One of the biggest magical mysteries of the 1960s for me — as someone who experienced the era not in the moment, but as history — is how much music the marquee acts of the decade made, and the rate at which they made it.
In 1965, for instance, the Beatles released not only the underrated Help!, but also the masterpiece Rubber Soul. That same year, Bob Dylan blew minds by going electric twice with Bringing It All Back Home and Highway 61 Revisited.
Not to be outdone, the Rolling Stones put out three LPs in ’65. Creedence Clearwater Revival matched that number in 1969, and let loose with two more in 1970.
In the modern era, technology has made it much easier to make music and reach fans directly. Your laptop is your home studio, the internet a distribution network. Yet artists rarely release music with anything close to the frequency of those brash baby boomers when pop was coming of age.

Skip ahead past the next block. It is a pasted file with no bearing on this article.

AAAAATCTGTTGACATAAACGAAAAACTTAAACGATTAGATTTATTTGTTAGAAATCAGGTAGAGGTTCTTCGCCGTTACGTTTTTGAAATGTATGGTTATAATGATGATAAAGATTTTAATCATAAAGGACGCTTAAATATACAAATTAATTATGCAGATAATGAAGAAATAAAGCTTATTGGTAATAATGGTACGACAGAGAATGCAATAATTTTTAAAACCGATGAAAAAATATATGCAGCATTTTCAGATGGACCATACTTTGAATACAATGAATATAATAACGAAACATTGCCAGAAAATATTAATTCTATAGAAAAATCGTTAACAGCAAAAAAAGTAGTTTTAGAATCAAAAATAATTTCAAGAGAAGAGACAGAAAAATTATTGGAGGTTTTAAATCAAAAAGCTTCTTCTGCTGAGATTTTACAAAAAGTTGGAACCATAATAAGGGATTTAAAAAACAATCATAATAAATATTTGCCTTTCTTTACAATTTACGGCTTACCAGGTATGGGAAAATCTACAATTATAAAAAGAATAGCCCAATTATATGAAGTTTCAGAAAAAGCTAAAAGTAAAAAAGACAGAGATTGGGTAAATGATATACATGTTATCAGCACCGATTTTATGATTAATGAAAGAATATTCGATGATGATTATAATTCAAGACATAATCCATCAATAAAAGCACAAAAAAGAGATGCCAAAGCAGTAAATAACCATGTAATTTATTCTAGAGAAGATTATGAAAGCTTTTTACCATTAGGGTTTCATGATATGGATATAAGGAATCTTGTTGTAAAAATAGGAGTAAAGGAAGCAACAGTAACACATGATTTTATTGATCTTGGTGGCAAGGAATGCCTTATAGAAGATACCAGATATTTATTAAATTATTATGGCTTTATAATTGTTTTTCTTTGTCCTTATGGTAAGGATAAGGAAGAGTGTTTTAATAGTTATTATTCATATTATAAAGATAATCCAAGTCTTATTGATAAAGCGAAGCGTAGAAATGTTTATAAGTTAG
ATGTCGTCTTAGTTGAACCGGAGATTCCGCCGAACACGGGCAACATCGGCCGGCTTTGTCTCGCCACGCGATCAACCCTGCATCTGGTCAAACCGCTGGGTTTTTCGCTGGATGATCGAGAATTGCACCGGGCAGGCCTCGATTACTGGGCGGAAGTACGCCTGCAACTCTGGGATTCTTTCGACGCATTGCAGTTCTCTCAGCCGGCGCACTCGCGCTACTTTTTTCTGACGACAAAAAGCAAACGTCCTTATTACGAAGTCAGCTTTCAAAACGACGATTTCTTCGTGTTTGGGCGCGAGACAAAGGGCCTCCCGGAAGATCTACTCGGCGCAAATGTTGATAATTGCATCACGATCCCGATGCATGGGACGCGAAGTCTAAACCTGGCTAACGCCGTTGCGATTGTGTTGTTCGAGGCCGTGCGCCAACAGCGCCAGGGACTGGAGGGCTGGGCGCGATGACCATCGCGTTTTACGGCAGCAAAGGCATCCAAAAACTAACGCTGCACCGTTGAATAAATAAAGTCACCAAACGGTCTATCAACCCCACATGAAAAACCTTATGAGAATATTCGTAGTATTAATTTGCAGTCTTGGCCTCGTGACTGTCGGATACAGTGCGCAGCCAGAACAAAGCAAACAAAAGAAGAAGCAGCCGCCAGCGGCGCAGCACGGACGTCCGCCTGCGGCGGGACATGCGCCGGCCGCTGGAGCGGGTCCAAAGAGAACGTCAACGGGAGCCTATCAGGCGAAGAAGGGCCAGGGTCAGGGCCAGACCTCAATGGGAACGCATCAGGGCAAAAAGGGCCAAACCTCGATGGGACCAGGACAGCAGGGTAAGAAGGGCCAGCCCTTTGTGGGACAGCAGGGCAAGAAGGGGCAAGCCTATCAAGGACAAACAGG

Major stars now go years between projects. In the last eight years — more than the entire length of the Beatles' recording career — Rihanna has released only one album, 2016′s Anti, without diminishing her star power one bit.
Source: Dan DeLuca/inquirer.com
When John Lennon and his first wife Cynthia finalized their divorce in 1968, their son Julian had only recently turned five. In photos from that year’s Rock and Roll Circus, you see the young Julian sitting on his father’s lap and taking in an eventful episode of late-’60s London.
After John and Yoko Ono moved to New York in 1971, contact between Julian and his father became much more difficult. Speaking with Spin in ’75, John spoke about how they were getting on, and a recent trip they had made to Disney World.
“What we do is irrelevant,” John told Spin. “It doesn’t really matter. As long as he’s around. Cause I don’t see him that often.” John also pointed to how bright — and how into music — Julian was. “He likes Queen, though I haven’t heard them yet,” he said. “[Julian] turns me on to music.”
When the two Lennons were together, they also did some jamming. If you got a copy of Walls and Bridges (1974), you heard Julian playing drums on the final track. While that informal recording sounds like fun, John had to release another version of the same track on Rock ‘n’ Roll (1975).
Sir Paul McCartney is set to release a new solo album that was recorded spontaneously in nine weeks during the Covid-19 lockdown.
Titled McCartney III, it follows 1970's McCartney I and 1980's McCartney II, both of which were also recorded alone.